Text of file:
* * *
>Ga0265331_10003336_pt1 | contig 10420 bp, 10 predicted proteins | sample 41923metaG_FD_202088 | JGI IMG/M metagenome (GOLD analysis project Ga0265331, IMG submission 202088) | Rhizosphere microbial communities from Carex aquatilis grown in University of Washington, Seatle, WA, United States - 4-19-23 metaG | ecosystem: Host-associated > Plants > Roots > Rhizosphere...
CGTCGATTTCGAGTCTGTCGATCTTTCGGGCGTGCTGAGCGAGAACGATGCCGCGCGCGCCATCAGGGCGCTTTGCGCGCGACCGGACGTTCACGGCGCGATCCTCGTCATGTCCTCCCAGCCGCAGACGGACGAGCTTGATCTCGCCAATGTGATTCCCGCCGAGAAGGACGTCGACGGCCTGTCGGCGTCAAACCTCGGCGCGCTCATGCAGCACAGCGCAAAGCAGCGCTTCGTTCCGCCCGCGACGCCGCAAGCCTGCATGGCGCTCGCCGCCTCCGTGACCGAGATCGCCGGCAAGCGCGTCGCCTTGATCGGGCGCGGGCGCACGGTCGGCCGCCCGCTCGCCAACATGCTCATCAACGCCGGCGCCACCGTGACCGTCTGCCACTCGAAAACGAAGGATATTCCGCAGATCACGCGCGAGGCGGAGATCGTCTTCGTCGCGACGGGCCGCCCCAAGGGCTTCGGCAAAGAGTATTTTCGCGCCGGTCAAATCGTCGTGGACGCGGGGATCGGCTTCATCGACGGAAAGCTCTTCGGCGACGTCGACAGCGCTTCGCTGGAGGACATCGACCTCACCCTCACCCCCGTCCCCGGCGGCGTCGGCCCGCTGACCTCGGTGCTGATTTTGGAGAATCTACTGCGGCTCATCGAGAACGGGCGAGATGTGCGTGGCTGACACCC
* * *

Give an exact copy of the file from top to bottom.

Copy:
>Ga0265331_10003336_pt1 | contig 10420 bp, 10 predicted proteins | sample 41923metaG_FD_202088 | JGI IMG/M metagenome (GOLD analysis project Ga0265331, IMG submission 202088) | Rhizosphere microbial communities from Carex aquatilis grown in University of Washington, Seatle, WA, United States - 4-19-23 metaG | ecosystem: Host-associated > Plants > Roots > Rhizosphere...
CGTCGATTTCGAGTCTGTCGATCTTTCGGGCGTGCTGAGCGAGAACGATGCCGCGCGCGCCATCAGGGCGCTTTGCGCGCGACCGGACGTTCACGGCGCGATCCTCGTCATGTCCTCCCAGCCGCAGACGGACGAGCTTGATCTCGCCAATGTGATTCCCGCCGAGAAGGACGTCGACGGCCTGTCGGCGTCAAACCTCGGCGCGCTCATGCAGCACAGCGCAAAGCAGCGCTTCGTTCCGCCCGCGACGCCGCAAGCCTGCATGGCGCTCGCCGCCTCCGTGACCGAGATCGCCGGCAAGCGCGTCGCCTTGATCGGGCGCGGGCGCACGGTCGGCCGCCCGCTCGCCAACATGCTCATCAACGCCGGCGCCACCGTGACCGTCTGCCACTCGAAAACGAAGGATATTCCGCAGATCACGCGCGAGGCGGAGATCGTCTTCGTCGCGACGGGCCGCCCCAAGGGCTTCGGCAAAGAGTATTTTCGCGCCGGTCAAATCGTCGTGGACGCGGGGATCGGCTTCATCGACGGAAAGCTCTTCGGCGACGTCGACAGCGCTTCGCTGGAGGACATCGACCTCACCCTCACCCCCGTCCCCGGCGGCGTCGGCCCGCTGACCTCGGTGCTGATTTTGGAGAATCTACTGCGGCTCATCGAGAACGGGCGAGATGTGCGTGGCTGACACCC